All I’m saying is that expected utility is an imperfect theory and the strong, normative consequences of the SVL concept are overreaching.

  2. Ok. I’ll buy the VSL number is too low. By how much should it be increased? Why?

    Is there a finite sum of money for which I’d be willing to clobbered with my own leg? Yes. But whatever my answer, this has nothing, that I can see, to do with the failings of expected utility. The existence of money values doesn’t require Eu-type preferences.

  3. No, that’s not it. It’s not a matter of too small/too large/just right…

    But I don’t know how to say it, so I’m quiting for now. If I find a way to put my disagreement in perspective, I’ll try again.

    Thanks for indulging me!

  4. “someone paying you that sum so that he can cut your leg off and beat you over the head with it. ”

    I bid two bits. Cash up front.

    Income seems suspect unless you want to calculate things like the cash value of parenting.

    Why would risk preferences be the strong driver of value? We’re not all clones. Maybe you could play a game to work out the market value of a human life. Let’s say we’re members of a conquering alien species who have enslaved all of humanity, and we’re trading humans among ourselves. Would you bid more quatloos for a one armed beggar from Calcutta, or the twenty-six year old Cambridge-educated chemical engineer? How many? The units don’t matter too much if you’re just trying to work out the bounds.

  5. “Why would risk preferences be the strong driver of value?”

    Well, you’re fisherman example works to demonstrate this. Those crab boat guys just value their lives less.

  6. Or their perception of the risk is disproportionate, despite abundant evidence to the contrary.

    These are dissimilar assessments, though. A rational individual will always place a higher value on their own life than others will assign to it. VSL seems to seek an objective, unbiased value.

    I guess I see what you’re implying – a fisherman with a low self-assessment demands lower wages for dangerous work, lowering their market value in exchange for the opportunity to work. Why are preferences the only strong driver of value, though? Surely a healthy, productive fisherman is eminently more valuable than a coma victim, right?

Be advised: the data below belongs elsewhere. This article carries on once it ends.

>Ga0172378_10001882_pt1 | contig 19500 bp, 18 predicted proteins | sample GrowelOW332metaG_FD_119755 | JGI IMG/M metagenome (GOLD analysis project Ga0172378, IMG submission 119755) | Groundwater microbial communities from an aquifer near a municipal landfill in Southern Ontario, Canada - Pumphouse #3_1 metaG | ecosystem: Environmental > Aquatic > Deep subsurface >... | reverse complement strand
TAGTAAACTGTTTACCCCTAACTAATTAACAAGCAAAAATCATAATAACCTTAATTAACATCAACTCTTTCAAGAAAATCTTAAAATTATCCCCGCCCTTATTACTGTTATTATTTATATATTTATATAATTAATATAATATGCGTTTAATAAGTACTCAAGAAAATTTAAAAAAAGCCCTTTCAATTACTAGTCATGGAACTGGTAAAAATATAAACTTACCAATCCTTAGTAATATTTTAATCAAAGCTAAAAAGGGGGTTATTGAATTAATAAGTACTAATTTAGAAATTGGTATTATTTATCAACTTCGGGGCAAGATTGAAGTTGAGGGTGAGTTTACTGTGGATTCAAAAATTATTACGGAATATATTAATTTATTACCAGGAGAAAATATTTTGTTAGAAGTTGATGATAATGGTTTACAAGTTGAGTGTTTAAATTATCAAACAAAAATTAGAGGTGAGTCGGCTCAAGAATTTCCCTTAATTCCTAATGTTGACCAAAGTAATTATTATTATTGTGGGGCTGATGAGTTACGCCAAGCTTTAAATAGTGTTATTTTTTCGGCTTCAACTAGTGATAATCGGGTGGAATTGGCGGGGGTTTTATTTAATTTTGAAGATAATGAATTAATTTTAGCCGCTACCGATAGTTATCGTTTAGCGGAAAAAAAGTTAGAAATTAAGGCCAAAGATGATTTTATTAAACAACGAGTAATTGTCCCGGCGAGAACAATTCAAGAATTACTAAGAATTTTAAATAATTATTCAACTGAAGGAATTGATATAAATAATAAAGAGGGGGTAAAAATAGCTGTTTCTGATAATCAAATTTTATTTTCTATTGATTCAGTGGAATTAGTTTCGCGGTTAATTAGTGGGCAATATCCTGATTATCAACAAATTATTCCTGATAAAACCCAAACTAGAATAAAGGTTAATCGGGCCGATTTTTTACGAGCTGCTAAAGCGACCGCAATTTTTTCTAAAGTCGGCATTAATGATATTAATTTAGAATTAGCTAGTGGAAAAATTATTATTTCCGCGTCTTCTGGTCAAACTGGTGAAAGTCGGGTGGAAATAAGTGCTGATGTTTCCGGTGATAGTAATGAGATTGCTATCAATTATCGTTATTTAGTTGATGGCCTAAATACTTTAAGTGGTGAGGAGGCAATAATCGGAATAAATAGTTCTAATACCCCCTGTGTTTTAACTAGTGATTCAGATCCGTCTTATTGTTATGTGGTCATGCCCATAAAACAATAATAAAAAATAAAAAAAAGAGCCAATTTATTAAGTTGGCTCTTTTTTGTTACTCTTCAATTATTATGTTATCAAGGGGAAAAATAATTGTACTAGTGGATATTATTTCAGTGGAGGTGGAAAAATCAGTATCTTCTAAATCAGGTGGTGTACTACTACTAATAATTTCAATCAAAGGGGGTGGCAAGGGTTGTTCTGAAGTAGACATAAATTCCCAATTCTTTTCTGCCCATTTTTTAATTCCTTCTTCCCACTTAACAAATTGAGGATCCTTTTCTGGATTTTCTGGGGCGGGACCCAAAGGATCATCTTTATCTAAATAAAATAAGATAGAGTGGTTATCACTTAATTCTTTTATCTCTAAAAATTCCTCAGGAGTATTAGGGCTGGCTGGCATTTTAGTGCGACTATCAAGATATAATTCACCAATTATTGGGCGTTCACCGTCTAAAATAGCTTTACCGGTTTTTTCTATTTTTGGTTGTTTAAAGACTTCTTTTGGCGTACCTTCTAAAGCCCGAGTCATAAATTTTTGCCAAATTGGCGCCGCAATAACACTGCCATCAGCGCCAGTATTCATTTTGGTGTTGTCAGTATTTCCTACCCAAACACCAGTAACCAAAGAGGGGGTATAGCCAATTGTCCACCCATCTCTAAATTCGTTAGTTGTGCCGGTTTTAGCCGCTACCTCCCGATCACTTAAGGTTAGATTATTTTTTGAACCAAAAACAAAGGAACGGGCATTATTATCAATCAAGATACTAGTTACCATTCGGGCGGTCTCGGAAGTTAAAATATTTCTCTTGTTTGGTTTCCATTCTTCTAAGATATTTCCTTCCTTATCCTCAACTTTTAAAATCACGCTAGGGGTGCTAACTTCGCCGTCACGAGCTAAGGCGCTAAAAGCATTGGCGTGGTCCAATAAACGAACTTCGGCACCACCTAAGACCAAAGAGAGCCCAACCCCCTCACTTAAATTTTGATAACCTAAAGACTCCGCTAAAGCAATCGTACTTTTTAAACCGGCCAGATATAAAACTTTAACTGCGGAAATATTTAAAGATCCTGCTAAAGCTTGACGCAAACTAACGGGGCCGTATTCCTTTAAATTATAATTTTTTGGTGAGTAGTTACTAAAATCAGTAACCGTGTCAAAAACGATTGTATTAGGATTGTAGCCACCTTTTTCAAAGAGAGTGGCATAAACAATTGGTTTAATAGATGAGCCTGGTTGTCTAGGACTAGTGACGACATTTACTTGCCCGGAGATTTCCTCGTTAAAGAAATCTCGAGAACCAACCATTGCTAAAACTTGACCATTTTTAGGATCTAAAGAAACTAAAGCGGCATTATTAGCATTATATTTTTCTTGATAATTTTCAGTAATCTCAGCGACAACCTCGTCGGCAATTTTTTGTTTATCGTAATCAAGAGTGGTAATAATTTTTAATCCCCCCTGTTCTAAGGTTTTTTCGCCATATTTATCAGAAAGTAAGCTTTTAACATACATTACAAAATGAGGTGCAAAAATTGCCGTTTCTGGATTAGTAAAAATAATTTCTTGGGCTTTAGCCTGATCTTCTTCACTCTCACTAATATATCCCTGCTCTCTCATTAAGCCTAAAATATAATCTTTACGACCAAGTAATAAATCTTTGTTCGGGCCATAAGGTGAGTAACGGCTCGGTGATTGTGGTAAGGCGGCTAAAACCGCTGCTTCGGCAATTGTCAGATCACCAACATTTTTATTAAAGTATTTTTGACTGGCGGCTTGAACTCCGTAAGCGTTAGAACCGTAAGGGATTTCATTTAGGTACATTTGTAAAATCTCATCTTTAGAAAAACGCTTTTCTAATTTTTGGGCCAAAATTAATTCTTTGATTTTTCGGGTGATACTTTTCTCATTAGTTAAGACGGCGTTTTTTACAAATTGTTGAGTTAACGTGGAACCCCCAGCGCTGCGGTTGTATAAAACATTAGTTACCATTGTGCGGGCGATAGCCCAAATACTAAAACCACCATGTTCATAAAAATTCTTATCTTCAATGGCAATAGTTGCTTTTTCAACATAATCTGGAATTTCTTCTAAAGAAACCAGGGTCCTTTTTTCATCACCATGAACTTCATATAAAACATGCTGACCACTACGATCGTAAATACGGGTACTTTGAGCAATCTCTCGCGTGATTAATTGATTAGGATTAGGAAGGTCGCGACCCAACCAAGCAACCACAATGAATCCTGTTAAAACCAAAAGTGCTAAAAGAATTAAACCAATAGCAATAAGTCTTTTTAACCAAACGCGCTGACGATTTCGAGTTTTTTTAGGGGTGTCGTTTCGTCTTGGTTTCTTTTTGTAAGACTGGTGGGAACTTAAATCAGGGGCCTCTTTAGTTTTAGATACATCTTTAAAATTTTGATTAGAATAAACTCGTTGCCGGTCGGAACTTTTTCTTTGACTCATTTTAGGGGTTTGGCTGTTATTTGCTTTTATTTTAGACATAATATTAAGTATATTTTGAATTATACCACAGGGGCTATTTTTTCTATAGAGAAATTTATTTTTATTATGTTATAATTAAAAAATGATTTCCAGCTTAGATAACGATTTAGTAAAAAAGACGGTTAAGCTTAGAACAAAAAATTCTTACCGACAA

7. I think fishermen know the risks of their profession more intimately than the couch potatoes watching them on TV.

    “Surely a healthy, productive fisherman is eminently more valuable than a coma victim, right?” I don’t think this is obvious, but if you believed in this sense of “value” you’d use lifetime income as your measure I’d think. That measure is bad because we tend to think there’s more value to life than money income. The best measure would take all the non-money measures of that value into account.

    This makes me think, though, that maybe the problem people have with VSL is that its a measured in dollars. Maybe if we measured it in gallons of water or calories or some other “essential” good it would make people feel better about it.

    If you’re interested the VSL is between 4 to 9 million gallons of water (about 1 to 3 seconds of flow from the Mississippi river) or 3.5 to 8 billion calories of corn meal (about the yield of 250 acres of corn fields).

  8. On said TV show, they usually list the pay. The wages look comparable to what a decent attorney can make, at much, much higher risk. Surely they would be better off going to law school, unless the job compensates them in other ways.

    I’m not sure how a fisherman isn’t more valuable than someone in a coma using any metric. Dollars, euros, gold, liquor, waffles, quatloos, rollover minutes, whatever. One pulls tasty meat out of the ocean. The other *is* meat. Projected lifetime income: $0. Cultural output: 0. That doesn’t even account for any of the resources spent keeping them watered and fed.

    I think the dollar figure worries people because it implies that a decision maker might choose property over human life. I don’t think this tends to be a problem, in the West.